Thao remembers hearing skeptical attitudes about doctors, in his family and in the wider Hmong community. During appointments, elders would often misinterpret things, like when a doctor would have to touch a patient during a physical.
“There was a lot of misunderstanding, a lot of fear,” Thao says. “You’d go to the hospital and Hmong people would say, ‘No way, you’re not going to operate on my kid.’ The doctor would say, ‘He has appendicitis, we’ve got to take it out.’ And the Hmong family is like, ‘We don’t believe you.’”
Deciding whether to take a doctor’s recommendation often proved a battle, Thao remembers. If a doctor proposed diabetes medication to someone, 20 other members of the family would want to talk with the doctor first. And then, at the end of the day, the patient might not take the medicine over fear of side effects.
Thao saw racism play out in these medical scenarios when doctors wouldn’t respect the process that Hmong families would go through to make medical decisions. In other cases, doctors would scoff at the herbal remedies Hmong people brought with them from Laos.
As a result of these cultural misfires, Thao watched people in his family and community suffer a lot of illnesses that could have been prevented or treated at an earlier stage. He suspects it’s one of the reasons conditions like diabetes and hypertension are prevalent in the Hmong community. If the Hmong community had people like him as doctors, maybe they’d receive better care—and seek it out.
Eventually, Thao would find a mentor in his uncle Xoua, who is eight years older than him. Xoua earned a medical degree from Brown University in 1989—the second Hmong person in the country to become a doctor.
Like his nephew, Xoua observed the disconnect between his community and the medical field. As a young boy watching medics come into the villages in Laos during the war, he grew curious.
“I said, ‘What the hell are all these pills for?’” Xoua says. “There’s no Hmong physicians in our tradition. It’s all herbal medicine and traditional healings and shamanism. So for me and Dave and the first wave of Hmong physicians in this country, it’s a totally new experience.”
Training more Hmong doctors
While Thao makes his trade as a plastic surgeon, the community sees him as a dependable source for all kinds of medical issues. His sister Theresa says that several Hmong community members call him up for advice on conditions like diabetes and cirrhosis.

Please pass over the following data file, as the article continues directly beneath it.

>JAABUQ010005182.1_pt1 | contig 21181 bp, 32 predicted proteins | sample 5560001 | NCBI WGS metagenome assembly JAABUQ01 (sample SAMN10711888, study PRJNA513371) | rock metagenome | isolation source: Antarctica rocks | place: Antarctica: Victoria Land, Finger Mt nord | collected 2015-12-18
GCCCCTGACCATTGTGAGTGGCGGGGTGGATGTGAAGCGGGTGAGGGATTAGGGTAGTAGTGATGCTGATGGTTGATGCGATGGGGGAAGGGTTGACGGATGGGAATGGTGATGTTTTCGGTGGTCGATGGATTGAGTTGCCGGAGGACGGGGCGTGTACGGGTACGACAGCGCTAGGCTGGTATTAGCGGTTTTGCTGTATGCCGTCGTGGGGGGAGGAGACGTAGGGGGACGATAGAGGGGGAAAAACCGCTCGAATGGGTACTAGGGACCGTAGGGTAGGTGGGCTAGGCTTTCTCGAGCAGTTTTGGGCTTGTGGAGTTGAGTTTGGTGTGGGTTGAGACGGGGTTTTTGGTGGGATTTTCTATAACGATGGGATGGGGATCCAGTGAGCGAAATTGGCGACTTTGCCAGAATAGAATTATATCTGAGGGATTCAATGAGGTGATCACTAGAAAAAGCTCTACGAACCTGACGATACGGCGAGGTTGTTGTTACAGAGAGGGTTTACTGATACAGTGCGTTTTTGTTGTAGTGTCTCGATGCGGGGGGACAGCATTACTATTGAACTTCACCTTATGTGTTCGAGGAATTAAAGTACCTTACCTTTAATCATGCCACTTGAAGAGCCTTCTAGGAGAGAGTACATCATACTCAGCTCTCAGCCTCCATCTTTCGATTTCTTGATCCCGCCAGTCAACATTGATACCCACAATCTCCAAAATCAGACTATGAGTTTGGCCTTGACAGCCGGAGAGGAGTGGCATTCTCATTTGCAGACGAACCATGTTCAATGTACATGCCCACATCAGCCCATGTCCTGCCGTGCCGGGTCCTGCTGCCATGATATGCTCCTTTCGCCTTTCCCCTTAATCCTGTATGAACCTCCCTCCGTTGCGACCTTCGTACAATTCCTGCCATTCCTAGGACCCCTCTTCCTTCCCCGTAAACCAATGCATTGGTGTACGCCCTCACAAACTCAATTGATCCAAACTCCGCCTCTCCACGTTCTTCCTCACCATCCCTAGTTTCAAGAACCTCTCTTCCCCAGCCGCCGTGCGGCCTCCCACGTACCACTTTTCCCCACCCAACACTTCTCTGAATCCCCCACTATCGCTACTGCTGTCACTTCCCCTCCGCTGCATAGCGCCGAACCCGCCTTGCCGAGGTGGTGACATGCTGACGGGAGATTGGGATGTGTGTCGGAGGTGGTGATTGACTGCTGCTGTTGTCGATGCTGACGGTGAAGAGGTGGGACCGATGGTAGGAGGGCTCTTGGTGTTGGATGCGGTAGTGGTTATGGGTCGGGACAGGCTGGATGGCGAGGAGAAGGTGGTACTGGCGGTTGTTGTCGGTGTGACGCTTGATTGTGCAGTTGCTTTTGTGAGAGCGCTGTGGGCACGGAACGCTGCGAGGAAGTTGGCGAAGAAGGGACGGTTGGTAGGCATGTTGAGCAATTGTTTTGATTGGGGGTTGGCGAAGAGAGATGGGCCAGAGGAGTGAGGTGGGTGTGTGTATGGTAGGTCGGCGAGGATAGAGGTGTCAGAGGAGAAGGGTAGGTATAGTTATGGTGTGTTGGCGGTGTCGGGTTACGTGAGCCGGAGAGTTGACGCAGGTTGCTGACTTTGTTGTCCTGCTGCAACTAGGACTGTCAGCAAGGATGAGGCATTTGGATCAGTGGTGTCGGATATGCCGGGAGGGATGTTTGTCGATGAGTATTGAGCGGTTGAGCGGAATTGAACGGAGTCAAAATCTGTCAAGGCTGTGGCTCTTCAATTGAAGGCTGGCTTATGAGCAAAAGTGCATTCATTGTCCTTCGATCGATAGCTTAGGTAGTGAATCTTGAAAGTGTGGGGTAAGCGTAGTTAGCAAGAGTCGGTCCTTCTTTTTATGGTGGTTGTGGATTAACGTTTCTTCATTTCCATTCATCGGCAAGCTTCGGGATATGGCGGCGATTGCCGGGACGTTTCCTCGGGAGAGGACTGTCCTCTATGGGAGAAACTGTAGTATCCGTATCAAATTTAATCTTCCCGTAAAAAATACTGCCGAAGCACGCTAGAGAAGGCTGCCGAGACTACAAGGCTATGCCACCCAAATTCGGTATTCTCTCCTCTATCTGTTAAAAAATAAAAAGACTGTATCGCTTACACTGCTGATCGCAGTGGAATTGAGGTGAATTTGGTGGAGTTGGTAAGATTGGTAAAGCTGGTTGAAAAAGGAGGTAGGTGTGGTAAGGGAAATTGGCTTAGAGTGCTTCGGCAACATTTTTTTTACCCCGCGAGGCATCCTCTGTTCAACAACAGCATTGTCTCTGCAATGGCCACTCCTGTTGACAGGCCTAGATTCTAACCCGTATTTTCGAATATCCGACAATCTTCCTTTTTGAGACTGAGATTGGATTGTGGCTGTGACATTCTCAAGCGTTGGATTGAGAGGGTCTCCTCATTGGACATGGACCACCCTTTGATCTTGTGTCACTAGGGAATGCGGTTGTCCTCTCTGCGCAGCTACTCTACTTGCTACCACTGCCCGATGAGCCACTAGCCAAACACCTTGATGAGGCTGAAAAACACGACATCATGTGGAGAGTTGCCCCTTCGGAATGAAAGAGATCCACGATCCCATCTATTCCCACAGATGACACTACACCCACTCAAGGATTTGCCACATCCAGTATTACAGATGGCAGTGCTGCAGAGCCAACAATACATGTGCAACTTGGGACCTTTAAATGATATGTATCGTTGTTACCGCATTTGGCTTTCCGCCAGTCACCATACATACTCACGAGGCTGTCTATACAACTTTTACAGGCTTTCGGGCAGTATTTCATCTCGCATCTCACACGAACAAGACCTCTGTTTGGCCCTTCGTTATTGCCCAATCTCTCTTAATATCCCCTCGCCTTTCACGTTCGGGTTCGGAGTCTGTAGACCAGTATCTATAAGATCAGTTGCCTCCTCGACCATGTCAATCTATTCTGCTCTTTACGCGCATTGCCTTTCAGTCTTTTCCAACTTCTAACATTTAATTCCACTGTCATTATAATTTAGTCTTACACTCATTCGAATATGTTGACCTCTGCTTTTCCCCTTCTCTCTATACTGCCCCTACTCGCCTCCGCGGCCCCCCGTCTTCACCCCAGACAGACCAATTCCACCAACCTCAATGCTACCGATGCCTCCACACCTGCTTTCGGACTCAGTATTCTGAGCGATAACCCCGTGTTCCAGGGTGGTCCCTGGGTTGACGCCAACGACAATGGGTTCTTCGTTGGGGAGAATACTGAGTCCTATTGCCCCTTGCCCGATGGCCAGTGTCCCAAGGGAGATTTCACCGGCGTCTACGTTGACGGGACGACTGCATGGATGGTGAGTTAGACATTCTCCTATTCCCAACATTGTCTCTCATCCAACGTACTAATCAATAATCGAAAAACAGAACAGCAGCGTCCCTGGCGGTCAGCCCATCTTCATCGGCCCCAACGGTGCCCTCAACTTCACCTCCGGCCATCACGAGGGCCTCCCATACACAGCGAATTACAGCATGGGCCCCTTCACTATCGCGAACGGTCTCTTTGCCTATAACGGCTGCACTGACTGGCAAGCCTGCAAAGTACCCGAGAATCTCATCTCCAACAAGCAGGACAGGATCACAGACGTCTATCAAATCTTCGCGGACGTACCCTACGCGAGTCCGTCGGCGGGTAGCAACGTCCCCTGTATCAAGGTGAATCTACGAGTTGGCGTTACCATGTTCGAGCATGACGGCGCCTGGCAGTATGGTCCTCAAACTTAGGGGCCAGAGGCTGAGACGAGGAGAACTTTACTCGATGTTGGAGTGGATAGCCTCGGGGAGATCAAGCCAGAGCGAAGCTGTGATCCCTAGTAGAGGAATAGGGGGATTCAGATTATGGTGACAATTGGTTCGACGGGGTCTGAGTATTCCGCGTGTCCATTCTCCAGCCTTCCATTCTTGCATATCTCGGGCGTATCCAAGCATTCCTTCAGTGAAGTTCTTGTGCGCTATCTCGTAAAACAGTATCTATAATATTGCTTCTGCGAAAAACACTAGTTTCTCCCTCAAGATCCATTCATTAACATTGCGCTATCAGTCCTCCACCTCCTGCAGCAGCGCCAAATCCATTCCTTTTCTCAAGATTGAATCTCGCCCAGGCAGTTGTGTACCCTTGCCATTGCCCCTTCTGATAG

For the vast majority of Thao’s medical career, Hmong doctors worked in a kind of cultural isolation. That changed in 2018, when Thao and others formed the Hmong Medical Association, which he currently chairs.
The organization encourages Hmong students to go into medicine. It also exists to address medical issues in the Hmong community. Roughly 100 doctors are members, and while most of them live in Minnesota, members come from across the country and around the world.
“We try to get everyone together and talk about the medical issues that are common in the Hmong community, like diabetes, gout, stroke, kidney failure,” Thao says. “What are the ways that we can reach out and provide care to the community that we grew up with, that we love so much?”
Through networking with Hmong doctors in Laos and Thailand, Thao discovered that he is likely the only practicing Hmong plastic surgeon in the world.
“In Thailand, there’s not even a Hmong doctor,” he says of the country where some 250,000 Hmong people live. “Not just plastic surgery, but a Hmong doctor that people know.”
Thao has heard of just one Hmong general surgeon In Laos, where the Hmong population numbers more than 500,000. It is possible there are Hmong doctors in Thailand, who’ve taken a Thai last name to avoid discrimination, Thao says. But while he takes pride in his singular status, he wouldn’t mind some more professional company.
A couple of years ago, Thao participated in a medical mission to the Philippines, providing free care to people in need. This past June, the Hmong Medical Association hoped to perform its first medical mission in Thailand.
The plan was to treat Hmong patients in the country for free. Thao says it would have been the first medical mission in the history of the Hmong community. ”It would have been amazing,” he says. But like so many other things in the era of COVID-19, it had to be cancelled. The plan, for now, is to reschedule the mission for 2021 or 2022.